Wednesday, March 28, 2012

Entry 4057 Rock and Roll Like It Was (And Is)

I just finished listening to "Exile on Main Street", the total number of times which must be in the high hundreds--which doesn't sound like a lot but really is, unless it's the total number of times you've told someone who's very special to you that you love them. You can't do that nearly often enough.

This is--in my humble opinion--the finest rock and roll album ever made...and yes, believe me, I know that takes in a lot of ground (but there are some close seconds). It's got blues, soul, gospel, a bit of country--the mix of which is what started rock and roll in the first place. Not completely polished at times (or at least, that's how Jagger and Richards wanted it to sound), the urgency of the music and sheer GET OUT is one of the things that really makes this recording stand out.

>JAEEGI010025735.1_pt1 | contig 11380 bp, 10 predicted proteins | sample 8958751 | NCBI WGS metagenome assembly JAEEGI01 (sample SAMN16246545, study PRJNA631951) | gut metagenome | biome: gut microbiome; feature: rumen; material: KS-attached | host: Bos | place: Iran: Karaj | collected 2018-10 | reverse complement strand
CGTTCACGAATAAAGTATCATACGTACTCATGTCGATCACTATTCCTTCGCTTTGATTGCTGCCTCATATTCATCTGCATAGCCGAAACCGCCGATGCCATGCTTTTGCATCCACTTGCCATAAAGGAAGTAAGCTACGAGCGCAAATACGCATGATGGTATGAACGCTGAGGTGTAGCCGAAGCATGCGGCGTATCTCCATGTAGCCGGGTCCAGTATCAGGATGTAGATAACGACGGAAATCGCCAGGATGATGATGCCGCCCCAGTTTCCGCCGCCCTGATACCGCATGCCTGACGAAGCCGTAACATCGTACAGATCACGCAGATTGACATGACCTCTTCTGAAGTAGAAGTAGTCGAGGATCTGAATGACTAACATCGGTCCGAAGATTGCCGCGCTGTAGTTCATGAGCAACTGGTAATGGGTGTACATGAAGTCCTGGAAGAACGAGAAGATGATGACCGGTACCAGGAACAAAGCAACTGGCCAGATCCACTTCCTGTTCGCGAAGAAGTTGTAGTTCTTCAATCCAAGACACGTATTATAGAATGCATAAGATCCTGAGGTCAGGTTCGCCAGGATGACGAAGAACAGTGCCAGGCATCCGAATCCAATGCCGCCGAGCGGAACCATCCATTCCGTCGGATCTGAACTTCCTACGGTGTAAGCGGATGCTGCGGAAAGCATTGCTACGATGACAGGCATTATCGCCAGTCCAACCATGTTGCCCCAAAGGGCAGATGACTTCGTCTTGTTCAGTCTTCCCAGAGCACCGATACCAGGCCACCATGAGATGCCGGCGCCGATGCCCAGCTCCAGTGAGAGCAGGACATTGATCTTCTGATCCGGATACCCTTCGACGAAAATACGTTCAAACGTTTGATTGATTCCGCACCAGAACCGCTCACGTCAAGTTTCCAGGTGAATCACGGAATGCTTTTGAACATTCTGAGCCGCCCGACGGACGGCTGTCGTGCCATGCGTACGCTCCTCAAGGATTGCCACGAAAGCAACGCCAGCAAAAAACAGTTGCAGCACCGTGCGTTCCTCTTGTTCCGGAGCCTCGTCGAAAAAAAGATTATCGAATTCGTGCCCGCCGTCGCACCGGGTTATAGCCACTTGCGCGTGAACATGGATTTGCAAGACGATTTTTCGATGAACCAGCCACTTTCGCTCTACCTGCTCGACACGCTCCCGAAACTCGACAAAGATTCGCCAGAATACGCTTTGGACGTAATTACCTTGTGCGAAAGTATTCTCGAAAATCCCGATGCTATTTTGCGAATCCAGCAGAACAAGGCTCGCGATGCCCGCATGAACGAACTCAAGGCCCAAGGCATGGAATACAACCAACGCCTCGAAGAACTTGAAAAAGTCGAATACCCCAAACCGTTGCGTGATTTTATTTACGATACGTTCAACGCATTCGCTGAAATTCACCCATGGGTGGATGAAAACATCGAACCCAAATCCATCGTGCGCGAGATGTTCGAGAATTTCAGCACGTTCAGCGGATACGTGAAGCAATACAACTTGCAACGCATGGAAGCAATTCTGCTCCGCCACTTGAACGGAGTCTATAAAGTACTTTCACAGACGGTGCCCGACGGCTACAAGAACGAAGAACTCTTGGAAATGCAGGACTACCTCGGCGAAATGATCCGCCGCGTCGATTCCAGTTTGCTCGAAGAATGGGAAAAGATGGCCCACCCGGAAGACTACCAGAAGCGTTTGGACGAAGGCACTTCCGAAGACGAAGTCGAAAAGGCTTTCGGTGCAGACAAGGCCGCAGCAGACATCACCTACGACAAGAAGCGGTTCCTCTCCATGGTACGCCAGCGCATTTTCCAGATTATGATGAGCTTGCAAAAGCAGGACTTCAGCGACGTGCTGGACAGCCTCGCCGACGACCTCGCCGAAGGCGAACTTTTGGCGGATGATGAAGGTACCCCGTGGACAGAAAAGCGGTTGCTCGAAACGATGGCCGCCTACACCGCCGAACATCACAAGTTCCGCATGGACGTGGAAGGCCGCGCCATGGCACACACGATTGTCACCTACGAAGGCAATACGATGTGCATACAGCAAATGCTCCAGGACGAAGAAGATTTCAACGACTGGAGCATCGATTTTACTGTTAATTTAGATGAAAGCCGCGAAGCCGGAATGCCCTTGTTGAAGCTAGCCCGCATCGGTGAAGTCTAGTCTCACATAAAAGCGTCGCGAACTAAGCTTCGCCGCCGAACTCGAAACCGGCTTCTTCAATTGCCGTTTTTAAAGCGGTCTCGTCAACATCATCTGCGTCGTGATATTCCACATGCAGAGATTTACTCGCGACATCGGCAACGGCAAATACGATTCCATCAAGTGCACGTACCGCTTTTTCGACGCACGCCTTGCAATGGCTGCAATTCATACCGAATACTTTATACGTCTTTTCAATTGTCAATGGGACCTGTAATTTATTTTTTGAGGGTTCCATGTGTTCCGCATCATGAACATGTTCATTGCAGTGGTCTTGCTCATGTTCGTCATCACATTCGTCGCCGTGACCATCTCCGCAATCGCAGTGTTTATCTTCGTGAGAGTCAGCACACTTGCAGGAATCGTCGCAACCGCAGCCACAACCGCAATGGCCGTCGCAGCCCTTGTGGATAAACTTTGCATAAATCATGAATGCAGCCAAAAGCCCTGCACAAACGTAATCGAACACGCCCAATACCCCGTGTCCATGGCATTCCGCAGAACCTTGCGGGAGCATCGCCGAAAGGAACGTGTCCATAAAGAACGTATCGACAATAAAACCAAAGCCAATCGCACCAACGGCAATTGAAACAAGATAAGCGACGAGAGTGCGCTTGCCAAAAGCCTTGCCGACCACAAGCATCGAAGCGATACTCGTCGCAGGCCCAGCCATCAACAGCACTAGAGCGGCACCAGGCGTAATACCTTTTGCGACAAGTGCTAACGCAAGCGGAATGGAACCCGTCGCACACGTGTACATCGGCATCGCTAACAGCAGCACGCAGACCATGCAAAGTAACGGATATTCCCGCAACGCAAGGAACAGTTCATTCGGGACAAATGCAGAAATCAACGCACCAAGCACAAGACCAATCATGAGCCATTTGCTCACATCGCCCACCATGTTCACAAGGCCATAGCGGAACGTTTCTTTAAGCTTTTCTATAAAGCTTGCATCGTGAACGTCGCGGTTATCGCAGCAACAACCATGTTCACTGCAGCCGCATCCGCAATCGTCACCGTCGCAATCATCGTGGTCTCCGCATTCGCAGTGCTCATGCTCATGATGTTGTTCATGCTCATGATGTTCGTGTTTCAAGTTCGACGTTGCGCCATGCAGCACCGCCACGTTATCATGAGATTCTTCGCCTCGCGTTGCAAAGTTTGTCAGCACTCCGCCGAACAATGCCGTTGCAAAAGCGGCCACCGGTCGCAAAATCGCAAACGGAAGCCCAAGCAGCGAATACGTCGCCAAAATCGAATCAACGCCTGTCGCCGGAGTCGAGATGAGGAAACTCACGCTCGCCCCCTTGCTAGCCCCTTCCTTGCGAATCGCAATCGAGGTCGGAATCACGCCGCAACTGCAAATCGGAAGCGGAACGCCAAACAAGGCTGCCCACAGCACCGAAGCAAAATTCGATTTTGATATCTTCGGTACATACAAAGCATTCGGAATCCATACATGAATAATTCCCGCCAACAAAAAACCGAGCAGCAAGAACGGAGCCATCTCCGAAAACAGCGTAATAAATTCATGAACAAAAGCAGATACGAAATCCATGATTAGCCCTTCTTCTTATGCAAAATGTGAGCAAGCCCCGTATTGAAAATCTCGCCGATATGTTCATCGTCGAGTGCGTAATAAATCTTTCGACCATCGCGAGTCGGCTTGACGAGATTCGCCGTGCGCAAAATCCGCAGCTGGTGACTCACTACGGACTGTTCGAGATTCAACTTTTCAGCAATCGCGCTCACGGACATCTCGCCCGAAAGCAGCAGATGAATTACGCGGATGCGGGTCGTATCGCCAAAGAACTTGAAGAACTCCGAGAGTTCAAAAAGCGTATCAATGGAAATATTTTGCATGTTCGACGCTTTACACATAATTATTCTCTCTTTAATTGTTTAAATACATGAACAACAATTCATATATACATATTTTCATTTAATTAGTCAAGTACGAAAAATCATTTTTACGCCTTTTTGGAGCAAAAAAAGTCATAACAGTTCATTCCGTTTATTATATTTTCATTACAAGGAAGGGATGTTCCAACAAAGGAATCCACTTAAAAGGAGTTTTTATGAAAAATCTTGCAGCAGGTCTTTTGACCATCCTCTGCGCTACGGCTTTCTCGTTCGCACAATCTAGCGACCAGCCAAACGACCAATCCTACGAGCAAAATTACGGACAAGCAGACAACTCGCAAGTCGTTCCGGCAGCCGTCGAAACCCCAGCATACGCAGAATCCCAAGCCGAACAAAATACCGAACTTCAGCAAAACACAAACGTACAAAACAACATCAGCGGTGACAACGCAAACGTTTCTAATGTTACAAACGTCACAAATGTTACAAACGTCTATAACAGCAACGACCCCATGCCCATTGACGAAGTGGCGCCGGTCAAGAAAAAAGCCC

The other thing can be summed up with six words: Venetta Fields, Clydie King and Sherlie Matthews. The superb blending of their voices' rich soulful and gospel tones really helps push this album to the top. The three can also be found on other recordings, such as Steely Dan's "Can't Buy A Thrill" and Graham Nash's "Songs For Beginners".

They started a singing group called The Blackberries in 1973 and recorded an unreleased album. Since then they have mostly appeared separately on many and varied recordings. For example: on a recent VH-1 retrospective on Pink Floyd, Ms. Fields talked about being a part of the first "Dark Side of the Moon" tour in 1973 and her contributions to the 1975 record "Wish You Were Here".

These three women--collectively and individually--have done much to shape the music we know and love.

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